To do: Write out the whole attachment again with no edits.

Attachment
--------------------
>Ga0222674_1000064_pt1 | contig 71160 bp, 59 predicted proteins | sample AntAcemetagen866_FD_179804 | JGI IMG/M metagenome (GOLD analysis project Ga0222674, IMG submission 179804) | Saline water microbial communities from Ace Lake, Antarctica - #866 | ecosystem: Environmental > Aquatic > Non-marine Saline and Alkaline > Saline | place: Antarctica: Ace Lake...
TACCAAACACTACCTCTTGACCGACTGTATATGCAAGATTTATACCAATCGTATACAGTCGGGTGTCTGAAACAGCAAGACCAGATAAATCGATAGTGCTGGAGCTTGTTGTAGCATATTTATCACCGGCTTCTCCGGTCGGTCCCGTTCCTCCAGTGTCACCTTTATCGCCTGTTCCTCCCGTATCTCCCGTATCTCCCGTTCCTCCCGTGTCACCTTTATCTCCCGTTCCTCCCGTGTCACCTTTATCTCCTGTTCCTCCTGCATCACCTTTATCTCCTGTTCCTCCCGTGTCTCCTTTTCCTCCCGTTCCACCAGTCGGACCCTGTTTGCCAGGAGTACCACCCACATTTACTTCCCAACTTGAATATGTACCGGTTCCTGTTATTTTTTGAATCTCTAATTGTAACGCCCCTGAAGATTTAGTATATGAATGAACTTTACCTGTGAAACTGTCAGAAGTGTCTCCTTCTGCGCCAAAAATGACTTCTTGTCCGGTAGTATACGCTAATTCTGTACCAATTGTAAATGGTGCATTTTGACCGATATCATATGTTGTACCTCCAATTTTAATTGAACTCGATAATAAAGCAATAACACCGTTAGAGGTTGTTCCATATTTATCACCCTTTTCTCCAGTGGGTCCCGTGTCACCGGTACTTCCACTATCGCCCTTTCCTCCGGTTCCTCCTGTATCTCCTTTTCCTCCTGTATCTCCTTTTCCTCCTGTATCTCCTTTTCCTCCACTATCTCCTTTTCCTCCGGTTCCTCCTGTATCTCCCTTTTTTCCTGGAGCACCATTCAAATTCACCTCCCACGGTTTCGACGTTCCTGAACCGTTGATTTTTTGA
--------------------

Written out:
>Ga0222674_1000064_pt1 | contig 71160 bp, 59 predicted proteins | sample AntAcemetagen866_FD_179804 | JGI IMG/M metagenome (GOLD analysis project Ga0222674, IMG submission 179804) | Saline water microbial communities from Ace Lake, Antarctica - #866 | ecosystem: Environmental > Aquatic > Non-marine Saline and Alkaline > Saline | place: Antarctica: Ace Lake...
TACCAAACACTACCTCTTGACCGACTGTATATGCAAGATTTATACCAATCGTATACAGTCGGGTGTCTGAAACAGCAAGACCAGATAAATCGATAGTGCTGGAGCTTGTTGTAGCATATTTATCACCGGCTTCTCCGGTCGGTCCCGTTCCTCCAGTGTCACCTTTATCGCCTGTTCCTCCCGTATCTCCCGTATCTCCCGTTCCTCCCGTGTCACCTTTATCTCCCGTTCCTCCCGTGTCACCTTTATCTCCTGTTCCTCCTGCATCACCTTTATCTCCTGTTCCTCCCGTGTCTCCTTTTCCTCCCGTTCCACCAGTCGGACCCTGTTTGCCAGGAGTACCACCCACATTTACTTCCCAACTTGAATATGTACCGGTTCCTGTTATTTTTTGAATCTCTAATTGTAACGCCCCTGAAGATTTAGTATATGAATGAACTTTACCTGTGAAACTGTCAGAAGTGTCTCCTTCTGCGCCAAAAATGACTTCTTGTCCGGTAGTATACGCTAATTCTGTACCAATTGTAAATGGTGCATTTTGACCGATATCATATGTTGTACCTCCAATTTTAATTGAACTCGATAATAAAGCAATAACACCGTTAGAGGTTGTTCCATATTTATCACCCTTTTCTCCAGTGGGTCCCGTGTCACCGGTACTTCCACTATCGCCCTTTCCTCCGGTTCCTCCTGTATCTCCTTTTCCTCCTGTATCTCCTTTTCCTCCTGTATCTCCTTTTCCTCCACTATCTCCTTTTCCTCCGGTTCCTCCTGTATCTCCCTTTTTTCCTGGAGCACCATTCAAATTCACCTCCCACGGTTTCGACGTTCCTGAACCGTTGATTTTTTGA